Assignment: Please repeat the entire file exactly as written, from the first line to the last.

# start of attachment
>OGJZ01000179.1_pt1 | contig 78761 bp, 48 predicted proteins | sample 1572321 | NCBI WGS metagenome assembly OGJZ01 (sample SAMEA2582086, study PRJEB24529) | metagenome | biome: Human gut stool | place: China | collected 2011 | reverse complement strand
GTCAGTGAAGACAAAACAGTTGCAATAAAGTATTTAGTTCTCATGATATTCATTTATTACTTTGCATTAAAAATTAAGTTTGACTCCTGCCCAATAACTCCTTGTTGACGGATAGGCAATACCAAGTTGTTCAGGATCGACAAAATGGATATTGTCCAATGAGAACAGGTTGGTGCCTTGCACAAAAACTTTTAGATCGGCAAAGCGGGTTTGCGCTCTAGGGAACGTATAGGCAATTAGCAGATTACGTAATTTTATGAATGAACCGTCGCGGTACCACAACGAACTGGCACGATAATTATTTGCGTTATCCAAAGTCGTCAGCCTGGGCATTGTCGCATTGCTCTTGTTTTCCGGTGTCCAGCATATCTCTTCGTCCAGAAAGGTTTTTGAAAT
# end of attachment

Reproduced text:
>OGJZ01000179.1_pt1 | contig 78761 bp, 48 predicted proteins | sample 1572321 | NCBI WGS metagenome assembly OGJZ01 (sample SAMEA2582086, study PRJEB24529) | metagenome | biome: Human gut stool | place: China | collected 2011 | reverse complement strand
GTCAGTGAAGACAAAACAGTTGCAATAAAGTATTTAGTTCTCATGATATTCATTTATTACTTTGCATTAAAAATTAAGTTTGACTCCTGCCCAATAACTCCTTGTTGACGGATAGGCAATACCAAGTTGTTCAGGATCGACAAAATGGATATTGTCCAATGAGAACAGGTTGGTGCCTTGCACAAAAACTTTTAGATCGGCAAAGCGGGTTTGCGCTCTAGGGAACGTATAGGCAATTAGCAGATTACGTAATTTTATGAATGAACCGTCGCGGTACCACAACGAACTGGCACGATAATTATTTGCGTTATCCAAAGTCGTCAGCCTGGGCATTGTCGCATTGCTCTTGTTTTCCGGTGTCCAGCATATCTCTTCGTCCAGAAAGGTTTTTGAAAT